The stern of the Monarch has a sheer vertical rise __I. Going all the way to the end and doing just the vee bottom of the stern should be easy enough. I don’t think I need to put Dynel sleeve on the vertical part, but if I do I’ll cut a second piece of sleeve and do it separately; trying to wrap a single piece of fabric around that right angle turn would be a puckered nightmare.

The Monarch bow has continuous curve and may be trickier; I’ll have to see how far up that curve shows wear and tear and extend a bit past that.

Those will be skid plates #11 and 12 in the past month and I learn something new every time. More on that later.
Ten Skid Plate Lessons Learned

Every skid plate I install teaches me something new. I learned, or re-learned, or remembered too late a bunch of tricks and tip doing those last 10 skid plates.

(This could get long; I have several paddling friends interested in laying down Dynel fabric or Dynel sleeve rub strips, as well as full length Dynel sleeve keel strips on vee bottoms. And wish they were close enough to come for a shop visit; the two of them together in the shop are a joy to behold, and the best of shop times)


The most valuable lesson this time is the realization that I can install larger Dynel & graphite powder skid plates, lapped over ugly worn kevlar skids, while paying less than a 3oz per stem weight penalty. They look better, they are more abrasion resistant, and even with the worn smooth-ish kevlar felt layer underneath they turn out far more hull-flush along the edges, which is agreeable for many reasons.

That layer of kevlar felt underneath can only help with impact resistance.

Lesson #2. The Twaron tape (essentially Kevlar) is nowhere near as abrasion resistant as the Dynel. Now that I have tried the Dynel sleeve (more about that later) I wish I had not used that Twaron material. If the Twaron scrapes through I’ll cover those with Dynel as well. Maybe by then I’ll have found 3” wide Dynel sleeve; my Dynel material search continues.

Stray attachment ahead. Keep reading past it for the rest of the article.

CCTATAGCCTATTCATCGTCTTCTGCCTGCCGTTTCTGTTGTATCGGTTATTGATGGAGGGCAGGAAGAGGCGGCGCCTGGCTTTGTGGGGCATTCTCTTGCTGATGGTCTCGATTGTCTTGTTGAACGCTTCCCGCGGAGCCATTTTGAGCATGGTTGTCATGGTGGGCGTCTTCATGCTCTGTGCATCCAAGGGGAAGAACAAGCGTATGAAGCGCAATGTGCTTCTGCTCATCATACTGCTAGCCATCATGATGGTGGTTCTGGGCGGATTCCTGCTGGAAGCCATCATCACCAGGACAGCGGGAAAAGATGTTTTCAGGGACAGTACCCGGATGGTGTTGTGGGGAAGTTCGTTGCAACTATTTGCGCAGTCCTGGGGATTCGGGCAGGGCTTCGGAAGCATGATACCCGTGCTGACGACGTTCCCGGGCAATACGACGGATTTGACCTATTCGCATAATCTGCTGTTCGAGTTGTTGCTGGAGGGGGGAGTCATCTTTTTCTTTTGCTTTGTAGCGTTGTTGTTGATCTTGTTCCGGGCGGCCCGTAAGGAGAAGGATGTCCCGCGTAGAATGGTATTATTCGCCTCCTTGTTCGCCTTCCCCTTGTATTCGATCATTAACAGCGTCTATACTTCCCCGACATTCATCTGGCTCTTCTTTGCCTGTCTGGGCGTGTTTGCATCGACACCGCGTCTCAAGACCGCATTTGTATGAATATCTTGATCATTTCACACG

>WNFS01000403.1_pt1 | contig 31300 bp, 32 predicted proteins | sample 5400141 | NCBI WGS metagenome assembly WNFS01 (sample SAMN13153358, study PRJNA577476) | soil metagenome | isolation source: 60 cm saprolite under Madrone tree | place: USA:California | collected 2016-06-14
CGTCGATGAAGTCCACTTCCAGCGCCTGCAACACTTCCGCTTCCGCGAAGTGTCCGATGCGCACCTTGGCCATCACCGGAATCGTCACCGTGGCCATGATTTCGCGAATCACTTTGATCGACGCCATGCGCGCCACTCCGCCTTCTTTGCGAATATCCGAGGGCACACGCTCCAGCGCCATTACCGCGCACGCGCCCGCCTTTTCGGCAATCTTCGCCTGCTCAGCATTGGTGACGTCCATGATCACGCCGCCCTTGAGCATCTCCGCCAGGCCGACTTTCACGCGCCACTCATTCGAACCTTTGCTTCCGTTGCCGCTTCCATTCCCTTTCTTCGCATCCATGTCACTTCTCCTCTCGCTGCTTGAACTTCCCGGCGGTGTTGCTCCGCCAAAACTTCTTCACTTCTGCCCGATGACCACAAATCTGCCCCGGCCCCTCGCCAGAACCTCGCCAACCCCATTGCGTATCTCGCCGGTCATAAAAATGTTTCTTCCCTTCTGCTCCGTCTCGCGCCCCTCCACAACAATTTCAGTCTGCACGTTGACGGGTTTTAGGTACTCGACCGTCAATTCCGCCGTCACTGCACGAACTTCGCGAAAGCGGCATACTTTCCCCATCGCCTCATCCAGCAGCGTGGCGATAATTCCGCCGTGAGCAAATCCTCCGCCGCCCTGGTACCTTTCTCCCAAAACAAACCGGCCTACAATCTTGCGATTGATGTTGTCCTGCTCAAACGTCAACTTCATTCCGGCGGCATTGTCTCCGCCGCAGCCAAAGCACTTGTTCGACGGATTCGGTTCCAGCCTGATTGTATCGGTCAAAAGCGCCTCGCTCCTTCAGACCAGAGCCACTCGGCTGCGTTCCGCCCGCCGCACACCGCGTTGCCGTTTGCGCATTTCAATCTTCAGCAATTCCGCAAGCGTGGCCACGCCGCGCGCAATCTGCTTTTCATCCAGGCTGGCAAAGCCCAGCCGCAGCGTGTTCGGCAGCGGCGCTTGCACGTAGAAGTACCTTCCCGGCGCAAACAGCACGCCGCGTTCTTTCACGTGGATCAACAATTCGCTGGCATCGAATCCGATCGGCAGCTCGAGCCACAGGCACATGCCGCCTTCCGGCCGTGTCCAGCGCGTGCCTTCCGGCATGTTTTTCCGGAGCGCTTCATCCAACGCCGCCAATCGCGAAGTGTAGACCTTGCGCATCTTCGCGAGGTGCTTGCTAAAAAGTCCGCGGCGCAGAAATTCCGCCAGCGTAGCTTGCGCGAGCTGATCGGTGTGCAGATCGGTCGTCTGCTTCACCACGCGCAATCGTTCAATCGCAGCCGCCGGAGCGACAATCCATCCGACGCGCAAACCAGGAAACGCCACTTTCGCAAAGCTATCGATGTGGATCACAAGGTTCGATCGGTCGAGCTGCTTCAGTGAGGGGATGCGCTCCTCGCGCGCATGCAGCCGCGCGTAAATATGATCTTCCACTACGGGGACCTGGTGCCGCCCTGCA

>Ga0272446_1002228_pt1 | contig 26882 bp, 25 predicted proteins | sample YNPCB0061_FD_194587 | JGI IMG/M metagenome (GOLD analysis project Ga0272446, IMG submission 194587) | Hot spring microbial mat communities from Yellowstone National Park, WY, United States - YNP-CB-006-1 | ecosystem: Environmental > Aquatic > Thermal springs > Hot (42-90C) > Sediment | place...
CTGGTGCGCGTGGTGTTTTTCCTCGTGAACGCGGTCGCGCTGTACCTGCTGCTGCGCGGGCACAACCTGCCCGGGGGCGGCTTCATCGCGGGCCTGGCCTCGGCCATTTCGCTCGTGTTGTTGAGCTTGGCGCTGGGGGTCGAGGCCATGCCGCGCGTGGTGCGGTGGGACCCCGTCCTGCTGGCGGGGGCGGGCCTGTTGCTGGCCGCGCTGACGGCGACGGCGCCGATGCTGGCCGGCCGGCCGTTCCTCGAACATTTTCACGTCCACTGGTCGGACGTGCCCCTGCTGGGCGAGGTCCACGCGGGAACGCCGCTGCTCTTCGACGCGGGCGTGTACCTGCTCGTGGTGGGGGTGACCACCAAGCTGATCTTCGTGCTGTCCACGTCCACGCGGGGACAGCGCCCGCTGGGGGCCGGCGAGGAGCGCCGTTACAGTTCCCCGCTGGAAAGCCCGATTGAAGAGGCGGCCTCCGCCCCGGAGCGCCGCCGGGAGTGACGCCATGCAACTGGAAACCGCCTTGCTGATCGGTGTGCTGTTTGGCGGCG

Lesson #3, drawing a centerline down the fabric helps with aligning straight down the keel line. The tape and sleeve are narrow enough not to need a center line, but the wider Dynel fabric skid plates do. Especially if the tape box perimeter is close to the fabric; a wee bit off kilter and the fabric is epoxied over the tape. I should do the same to help with alignment of wider pieces of peel ply as well.

And when laying down a really long piece of sleeve on a keel line I would (try to remember to) draw the exact centerline down the hull before laying out the tape box; it’s easy to visualize that keel line center from an end-on view, not as easy when working along the side laying down tape. I’d like a full length piece absolutely straight, not wobbly.

Lesson #4, which I kinda knew. There was a lot of taping, and re-taping, and re-re-taping involved in my drip-protective methodology with those ten skid plates. The 10 skid plates used 1 ½ rolls of decent quality painter’s tape, and some leftover junky tape for sanding protection or as the second tape layer over the edge of the newspaper mask edge.

Lesson # 4a. Simplifying that oft-repeated taping and papering effort (I taped and papered some boats up to five times), it was handy to have straight-ish edges along the perimeter of the fabric and epoxy. Faster and easier to tape, and easier to lay down the newspaper mask without cutting out curves. Which came in handy when I taped and masked the first eight skid plates for the paint coat. And will come in handy again for future UV paint coats refreshed over scrapes and scratches.